On view until January 17, 2015 at
Hauser & Wirth, 511 West 18th Street
by Lara Saget
Moun Room. Digital Image. Wallpaper. Wallpaper, 2014. Web. 12 Dec 2014.
Thomas Houseago’s ‘Moun Room,’ on view at Hauser & Wirth’s downtown New York City location, is an immersive environment, inviting human participation while structurally echoing human, celestial, and architectural figuration. The installation itself measures approximately 37 feet by 45 feet wide, and 12 feet tall. ‘Moun Room’ is comprised of three white rectangular chambers contained within one another. The walls are connected panels made of tuf-cal plaster linked together with iron re-bar.
Although ‘Moun Room’ is largely understood as a departure from Houseago’s more figurative works, the human figure functions as the internal bones of the installation. The backsides of the panels, which make up the walls, are ribbed bearing a clear resemblance to human ribs. Like the human ribs protect the vital organs, these externally ribbed walls guard the internal space. Furthermore, the white fibrous nature of the plaster and the specific articulations of the jointed panels mimic the nature of ossified bone. The rusting of the re-bar insinuates a decay or internal life process. Houseago’s use of anatomical visual vocabulary coupled with the reduction to basic geometric forms create a maze through which the viewer can experience the body in living space.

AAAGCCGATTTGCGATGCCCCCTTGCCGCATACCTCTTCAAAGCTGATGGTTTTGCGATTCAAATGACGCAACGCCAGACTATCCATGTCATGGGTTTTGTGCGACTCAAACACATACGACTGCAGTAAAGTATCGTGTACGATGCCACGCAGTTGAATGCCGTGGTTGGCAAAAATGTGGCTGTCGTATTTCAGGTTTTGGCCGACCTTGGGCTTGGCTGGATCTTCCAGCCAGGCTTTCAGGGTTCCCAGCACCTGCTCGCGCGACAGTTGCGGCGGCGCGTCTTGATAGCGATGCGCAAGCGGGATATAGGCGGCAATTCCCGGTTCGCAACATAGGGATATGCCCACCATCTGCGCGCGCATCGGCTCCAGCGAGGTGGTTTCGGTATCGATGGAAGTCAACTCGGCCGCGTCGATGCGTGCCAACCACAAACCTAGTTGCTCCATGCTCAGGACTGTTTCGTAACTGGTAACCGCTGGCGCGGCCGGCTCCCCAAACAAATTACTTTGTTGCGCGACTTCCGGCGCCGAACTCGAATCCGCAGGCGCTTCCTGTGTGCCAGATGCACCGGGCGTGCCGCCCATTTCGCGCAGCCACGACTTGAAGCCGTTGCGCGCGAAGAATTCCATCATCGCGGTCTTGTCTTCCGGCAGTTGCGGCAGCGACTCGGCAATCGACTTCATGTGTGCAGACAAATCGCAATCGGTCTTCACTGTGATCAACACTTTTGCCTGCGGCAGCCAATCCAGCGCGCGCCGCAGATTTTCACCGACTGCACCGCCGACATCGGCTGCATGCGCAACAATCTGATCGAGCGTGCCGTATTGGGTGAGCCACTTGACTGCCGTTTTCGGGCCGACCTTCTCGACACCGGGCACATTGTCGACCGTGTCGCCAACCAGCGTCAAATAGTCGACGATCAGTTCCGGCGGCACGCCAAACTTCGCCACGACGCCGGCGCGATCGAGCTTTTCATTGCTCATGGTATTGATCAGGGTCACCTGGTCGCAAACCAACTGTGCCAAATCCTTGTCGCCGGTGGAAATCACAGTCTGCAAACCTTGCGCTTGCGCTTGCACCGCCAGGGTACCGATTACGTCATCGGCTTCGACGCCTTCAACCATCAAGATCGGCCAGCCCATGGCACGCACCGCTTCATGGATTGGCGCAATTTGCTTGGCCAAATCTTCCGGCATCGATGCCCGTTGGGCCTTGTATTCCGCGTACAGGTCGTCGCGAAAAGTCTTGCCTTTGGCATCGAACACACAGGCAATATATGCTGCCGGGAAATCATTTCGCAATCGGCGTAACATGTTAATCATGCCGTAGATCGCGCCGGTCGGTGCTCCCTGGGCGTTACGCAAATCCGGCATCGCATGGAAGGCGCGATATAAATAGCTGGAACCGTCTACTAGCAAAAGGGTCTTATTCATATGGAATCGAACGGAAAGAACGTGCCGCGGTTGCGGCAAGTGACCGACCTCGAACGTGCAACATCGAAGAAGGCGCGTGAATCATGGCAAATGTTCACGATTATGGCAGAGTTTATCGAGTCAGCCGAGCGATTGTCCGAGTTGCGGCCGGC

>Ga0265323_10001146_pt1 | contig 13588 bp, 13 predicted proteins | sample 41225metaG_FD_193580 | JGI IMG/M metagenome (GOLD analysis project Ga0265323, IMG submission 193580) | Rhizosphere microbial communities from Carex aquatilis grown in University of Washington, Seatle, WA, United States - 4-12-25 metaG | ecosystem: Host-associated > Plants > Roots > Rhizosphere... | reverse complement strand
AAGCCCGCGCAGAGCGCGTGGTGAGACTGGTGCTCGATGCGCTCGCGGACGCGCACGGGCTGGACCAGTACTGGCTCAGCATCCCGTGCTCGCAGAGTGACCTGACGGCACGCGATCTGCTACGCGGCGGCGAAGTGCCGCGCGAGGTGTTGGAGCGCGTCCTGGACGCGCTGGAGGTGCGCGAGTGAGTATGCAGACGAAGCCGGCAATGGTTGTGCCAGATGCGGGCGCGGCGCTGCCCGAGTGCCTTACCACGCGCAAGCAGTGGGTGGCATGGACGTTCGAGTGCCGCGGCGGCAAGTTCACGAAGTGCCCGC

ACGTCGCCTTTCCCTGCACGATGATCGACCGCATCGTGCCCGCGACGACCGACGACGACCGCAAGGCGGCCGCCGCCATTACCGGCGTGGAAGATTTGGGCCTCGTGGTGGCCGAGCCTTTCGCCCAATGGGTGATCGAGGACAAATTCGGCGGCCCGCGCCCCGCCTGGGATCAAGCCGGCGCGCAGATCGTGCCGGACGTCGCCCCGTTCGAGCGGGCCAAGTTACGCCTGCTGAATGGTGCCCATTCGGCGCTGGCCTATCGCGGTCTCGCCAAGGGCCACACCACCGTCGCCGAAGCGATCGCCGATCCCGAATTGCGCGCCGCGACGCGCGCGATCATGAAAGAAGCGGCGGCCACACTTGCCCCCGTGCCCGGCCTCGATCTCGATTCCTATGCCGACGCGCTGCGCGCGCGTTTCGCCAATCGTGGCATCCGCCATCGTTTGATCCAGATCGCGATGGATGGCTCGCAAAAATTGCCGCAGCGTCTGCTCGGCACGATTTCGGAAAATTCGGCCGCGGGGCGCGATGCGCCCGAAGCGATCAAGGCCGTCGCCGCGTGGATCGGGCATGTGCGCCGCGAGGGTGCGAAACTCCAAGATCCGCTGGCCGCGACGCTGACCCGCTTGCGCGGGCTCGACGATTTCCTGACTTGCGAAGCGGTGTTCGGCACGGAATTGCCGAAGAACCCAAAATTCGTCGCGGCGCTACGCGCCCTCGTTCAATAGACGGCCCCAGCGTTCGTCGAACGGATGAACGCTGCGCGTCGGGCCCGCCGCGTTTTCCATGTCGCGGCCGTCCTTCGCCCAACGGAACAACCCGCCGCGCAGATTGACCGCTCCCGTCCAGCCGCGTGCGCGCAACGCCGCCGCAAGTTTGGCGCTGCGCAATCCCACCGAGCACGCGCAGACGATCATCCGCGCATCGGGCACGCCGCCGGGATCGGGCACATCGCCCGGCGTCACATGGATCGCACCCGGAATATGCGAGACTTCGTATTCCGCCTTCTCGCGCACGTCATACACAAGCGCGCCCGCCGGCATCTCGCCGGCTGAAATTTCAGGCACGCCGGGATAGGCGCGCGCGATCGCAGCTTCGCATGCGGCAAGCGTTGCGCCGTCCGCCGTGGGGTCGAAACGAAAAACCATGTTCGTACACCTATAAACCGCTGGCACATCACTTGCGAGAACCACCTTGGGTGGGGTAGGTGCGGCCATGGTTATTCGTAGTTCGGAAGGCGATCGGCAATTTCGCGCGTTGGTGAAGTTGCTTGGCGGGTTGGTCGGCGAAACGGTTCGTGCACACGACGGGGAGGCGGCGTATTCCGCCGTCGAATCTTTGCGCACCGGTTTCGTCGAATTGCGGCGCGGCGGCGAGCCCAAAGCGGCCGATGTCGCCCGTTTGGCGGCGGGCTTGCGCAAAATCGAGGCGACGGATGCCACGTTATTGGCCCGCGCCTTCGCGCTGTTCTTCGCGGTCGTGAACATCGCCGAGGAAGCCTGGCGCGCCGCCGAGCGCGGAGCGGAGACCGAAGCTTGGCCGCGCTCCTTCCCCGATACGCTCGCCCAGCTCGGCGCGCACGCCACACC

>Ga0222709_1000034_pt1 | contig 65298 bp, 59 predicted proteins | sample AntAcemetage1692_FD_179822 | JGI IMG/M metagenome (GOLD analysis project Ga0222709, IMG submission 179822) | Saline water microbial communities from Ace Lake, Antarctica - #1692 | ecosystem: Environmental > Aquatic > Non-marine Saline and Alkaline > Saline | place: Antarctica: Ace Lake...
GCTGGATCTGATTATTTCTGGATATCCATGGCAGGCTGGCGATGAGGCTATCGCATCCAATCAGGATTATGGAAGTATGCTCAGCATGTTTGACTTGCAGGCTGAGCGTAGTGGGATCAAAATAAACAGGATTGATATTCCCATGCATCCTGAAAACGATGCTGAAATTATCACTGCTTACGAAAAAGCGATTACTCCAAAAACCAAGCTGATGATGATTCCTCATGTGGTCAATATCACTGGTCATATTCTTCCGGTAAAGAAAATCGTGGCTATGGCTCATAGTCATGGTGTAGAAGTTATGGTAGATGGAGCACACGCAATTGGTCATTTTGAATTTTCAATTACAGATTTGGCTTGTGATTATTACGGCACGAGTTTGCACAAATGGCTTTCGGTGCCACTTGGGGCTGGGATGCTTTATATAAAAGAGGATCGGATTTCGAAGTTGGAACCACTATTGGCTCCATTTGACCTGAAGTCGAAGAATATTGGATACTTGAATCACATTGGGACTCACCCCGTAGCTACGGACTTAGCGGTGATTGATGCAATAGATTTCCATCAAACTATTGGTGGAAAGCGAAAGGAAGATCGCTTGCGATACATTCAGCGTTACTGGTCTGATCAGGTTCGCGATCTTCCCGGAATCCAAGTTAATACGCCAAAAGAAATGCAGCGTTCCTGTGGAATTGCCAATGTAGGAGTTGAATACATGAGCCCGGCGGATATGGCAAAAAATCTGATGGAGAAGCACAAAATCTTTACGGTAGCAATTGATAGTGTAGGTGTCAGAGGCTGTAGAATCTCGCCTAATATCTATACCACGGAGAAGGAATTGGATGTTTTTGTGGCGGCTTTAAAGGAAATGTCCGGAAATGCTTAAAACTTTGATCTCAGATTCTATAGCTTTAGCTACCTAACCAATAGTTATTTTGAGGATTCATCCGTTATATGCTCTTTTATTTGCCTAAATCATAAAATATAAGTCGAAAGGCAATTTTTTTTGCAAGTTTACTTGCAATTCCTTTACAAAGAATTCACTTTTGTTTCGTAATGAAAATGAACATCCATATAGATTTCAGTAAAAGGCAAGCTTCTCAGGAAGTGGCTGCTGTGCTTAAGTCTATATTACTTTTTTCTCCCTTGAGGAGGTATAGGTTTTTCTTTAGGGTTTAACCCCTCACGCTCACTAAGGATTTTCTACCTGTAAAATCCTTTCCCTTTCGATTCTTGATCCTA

This space can simultaneously be understood as celestial terrain. Houseago cuts geometric shapes from the panel walls utilizing bas-relief to mimic the lunar phase of the moon. The orifices vary in size, some large enough for the viewer to walk through and others function visually, shifting the experience. Houseago additionally incorporates spherical sculptural positives, which playfully bounce to form the interior walls.
Houseago asserts that ‘Moun Room’ is “a visual maze with a spiritual dimension.” The installation does indeed offer a meditation upon movement and corporeal physicality as the viewer is forced to consider how to move around the curious optical and physical maze. However, given both the celestial and bodily connections—why did Houseago decide to create a rectangular cage-like maze? Although the spherical language is implicit within the bas-reliefs and sculptural positives, the viewer is moving through a series of white squares. While the squares are not box-like in geometry, the conceptual link to the white box is maintained. There is no lid to Houseago’s ‘Moun Room,’ leaving the ceiling of Hauser & Wirth exposed. While the installation has been installed in alternate spaces in which the bare top does not alter the viewing experience in the same way, inside of Hauser & Wirth, the simple box-like geometry of the space leaves ample room for the viewer to escape and return.